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George Will – Never in Blue Jeans

George Will hates the fact that Americans wear blue jeans.  Not only is denim a faux populism adopted by a decadent elite, it makes it impossible to distinguish parents from their children, what with them all decked out in jeans and sneakers.

Denim is the infantile uniform of a nation in which entertainment frequently features childlike adults (“Seinfeld,” “Two and a Half Men”) and cartoons for adults (“King of the Hill”). Seventy-five percent of American “gamers” — people who play video games — are older than 18 and nevertheless are allowed to vote. In their undifferentiated dress, children and their childish parents become undifferentiated audiences for juvenilized movies (the six — so far — “Batman” adventures and “Indiana Jones and the Credit-Default Swaps,” coming soon to a cineplex near you). Denim is the clerical vestment for the priesthood of all believers in democracy’s catechism of leveling — thou shalt not dress better than society’s most slovenly. To do so would be to commit the sin of lookism — of believing that appearance matters. That heresy leads to denying the universal appropriateness of everything, and then to the elitist assertion that there is good and bad taste.

This strikes me as a rather narrowminded existence.  I own a ridiculous number of suits and ties, which I wear to the office and various semi-formal events.  I even own a tux that I don two or three times a year  on appropriate occasions, including plays and whatnot where perhaps ten percent of the other men are wearing them.  I also own several pairs of jeans, which I find more appropriate for weekend errands, cookouts, and other very informal gatherings.   I even have chinos and slacks and sport coats for occasions and moods that fall in between.

UPDATE:  One recurring criticism of Will that I’ve seen in my comments and elsewhere in response to this column is that he wears a bow tie.  Amusingly, while that’s my mental image of him as well, he’s worn standard four-in-hand neckties for years, at least in his television appearances.

Photo by Flickr user J.Ota under Creative Commons license.

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About James Joyner
James Joyner is the publisher of Outside the Beltway, an associate professor of security studies at the Marine Corps Command and Staff College, and a nonresident senior fellow at the Atlantic Council. He's a former Army officer and Desert Storm vet. He has a PhD in political science from The University of Alabama. Views expressed here are his own. Follow James on Twitter.

Comments

  1. Fausta says:

    I even own a tux
    I am impressed!

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  2. Boyd says:

    Since Mr Will wasn’t writing while his tongue was firmly planted inside his cheek, this again reveals his own ivory-tower elitism.

    Sure, rail against wearing jeans in inappropriate venues. Being my father’s son (he was a Southern Baptist preacher), I happen to believe wearing jeans at church is inappropriate, for instance. But why should I wear dressier trousers in circumstances where they could be easily damaged or soiled, when jeans would weather the conditions quite handily?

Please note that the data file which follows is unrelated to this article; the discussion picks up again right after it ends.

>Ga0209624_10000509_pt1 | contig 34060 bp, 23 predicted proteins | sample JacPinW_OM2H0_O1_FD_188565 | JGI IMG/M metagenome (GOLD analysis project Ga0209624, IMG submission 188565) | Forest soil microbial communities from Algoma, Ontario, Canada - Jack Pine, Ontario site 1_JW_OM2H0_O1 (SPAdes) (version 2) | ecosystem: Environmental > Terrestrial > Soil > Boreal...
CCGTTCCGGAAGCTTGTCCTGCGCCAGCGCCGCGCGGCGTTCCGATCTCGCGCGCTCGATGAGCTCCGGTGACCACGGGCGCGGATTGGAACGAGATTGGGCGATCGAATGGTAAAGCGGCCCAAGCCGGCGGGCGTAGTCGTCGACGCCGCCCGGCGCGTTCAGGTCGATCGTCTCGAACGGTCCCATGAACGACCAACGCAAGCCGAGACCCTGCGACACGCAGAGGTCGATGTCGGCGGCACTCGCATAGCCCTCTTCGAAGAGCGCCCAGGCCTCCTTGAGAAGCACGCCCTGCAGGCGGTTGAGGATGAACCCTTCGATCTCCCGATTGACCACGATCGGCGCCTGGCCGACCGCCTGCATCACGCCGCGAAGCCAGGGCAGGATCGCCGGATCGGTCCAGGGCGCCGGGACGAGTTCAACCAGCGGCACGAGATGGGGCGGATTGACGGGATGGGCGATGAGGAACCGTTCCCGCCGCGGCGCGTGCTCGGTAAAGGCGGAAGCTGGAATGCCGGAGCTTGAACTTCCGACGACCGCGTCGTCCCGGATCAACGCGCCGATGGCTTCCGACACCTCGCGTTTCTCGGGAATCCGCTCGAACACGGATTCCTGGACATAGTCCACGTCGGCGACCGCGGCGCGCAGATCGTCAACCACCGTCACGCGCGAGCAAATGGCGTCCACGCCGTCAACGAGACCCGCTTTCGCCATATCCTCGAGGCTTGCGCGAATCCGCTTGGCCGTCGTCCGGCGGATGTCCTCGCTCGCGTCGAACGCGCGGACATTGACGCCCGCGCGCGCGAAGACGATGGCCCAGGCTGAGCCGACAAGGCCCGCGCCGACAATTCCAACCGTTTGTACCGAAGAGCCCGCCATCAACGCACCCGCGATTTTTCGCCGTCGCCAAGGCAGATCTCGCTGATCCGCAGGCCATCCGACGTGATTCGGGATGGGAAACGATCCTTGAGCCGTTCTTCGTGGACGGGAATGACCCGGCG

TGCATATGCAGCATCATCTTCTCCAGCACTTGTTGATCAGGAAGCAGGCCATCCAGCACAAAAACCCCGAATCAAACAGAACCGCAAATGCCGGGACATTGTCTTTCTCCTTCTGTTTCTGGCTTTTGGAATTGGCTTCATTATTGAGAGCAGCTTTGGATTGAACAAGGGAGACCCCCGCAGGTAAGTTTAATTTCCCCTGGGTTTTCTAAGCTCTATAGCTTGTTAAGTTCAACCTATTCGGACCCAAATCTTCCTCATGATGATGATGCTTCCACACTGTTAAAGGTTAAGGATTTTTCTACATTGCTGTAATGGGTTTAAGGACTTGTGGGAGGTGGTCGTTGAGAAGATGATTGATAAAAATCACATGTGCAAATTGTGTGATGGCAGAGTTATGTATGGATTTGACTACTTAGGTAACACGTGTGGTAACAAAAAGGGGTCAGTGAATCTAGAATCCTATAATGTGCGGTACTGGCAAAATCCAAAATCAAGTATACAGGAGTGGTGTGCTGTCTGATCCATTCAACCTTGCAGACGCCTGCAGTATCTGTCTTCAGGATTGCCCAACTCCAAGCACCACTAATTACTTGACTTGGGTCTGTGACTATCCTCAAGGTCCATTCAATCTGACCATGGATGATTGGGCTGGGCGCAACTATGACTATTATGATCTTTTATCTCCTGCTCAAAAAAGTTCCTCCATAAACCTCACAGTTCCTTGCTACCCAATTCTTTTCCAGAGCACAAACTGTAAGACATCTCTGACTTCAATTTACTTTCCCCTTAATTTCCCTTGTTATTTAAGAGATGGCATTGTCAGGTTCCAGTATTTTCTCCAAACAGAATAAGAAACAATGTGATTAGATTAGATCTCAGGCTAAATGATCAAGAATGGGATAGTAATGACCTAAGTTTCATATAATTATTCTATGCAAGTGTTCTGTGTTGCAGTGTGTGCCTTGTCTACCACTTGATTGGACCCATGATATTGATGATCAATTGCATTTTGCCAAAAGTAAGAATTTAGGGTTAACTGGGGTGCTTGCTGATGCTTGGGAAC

But jeans are infantile? They’re only appropriate on men (never women) when engaged in hard labor (not women, because hard labor is men’s work)? Are they appropriate for children because, umm, children do hard labor?

    His position is not only condescending, but confused. Once again, I put away one of Mr Will’s articles which only serves as an example of how not to think with logic and reason.

    Like or Dislike: Thumb up 1 Thumb down 1

  3. PD Shaw says:

    Boy, we got a window into some long suppressed rage in the back of Will’s mind today, huh?

    I think the real cultural debates are (1) suits versus creeping casual Friday; (2) men in shorts (I believe either an Ann Althouse or Megan McArdle favorite), and (3) my personal favorite, sweats worn for reasons other than working out.

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  4. Franklin says:

    Comfortable people are more productive, at least according to various studies. To me, jeans and sneakers are far more comfortable.

    The only thing infantile here is Will’s excruciating logic.

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  5. What a strange, strange man.

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  6. Jay C. says:

    Looks like George Will is running out of political topics to wrote about. [Dear, did I just end a sentence with a preposition? How pedestrian.] What I read from his work is basically he wants social stratification in fashion. In that case he can stick to his cullottes, that he may identify him better when the Jacobins come knocking.

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  7. I suppose now would be a bad time to note that I am looking forward to the US release of Star Trek?

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  8. I am reminded of comments made by Rush Limbaugh many years back that also reflect anti-denim sentiments. IIRC, he stated that he’s always associated blue jeans with the counter-culture, so he’s never worn them.

    I agree with his broader point, but the focus on denim is undeserving. One can look quite presentable wearing denim (and as you mention quite appropriate for casual occasions) and conversely look unpresentable wearing, say, cargo pants.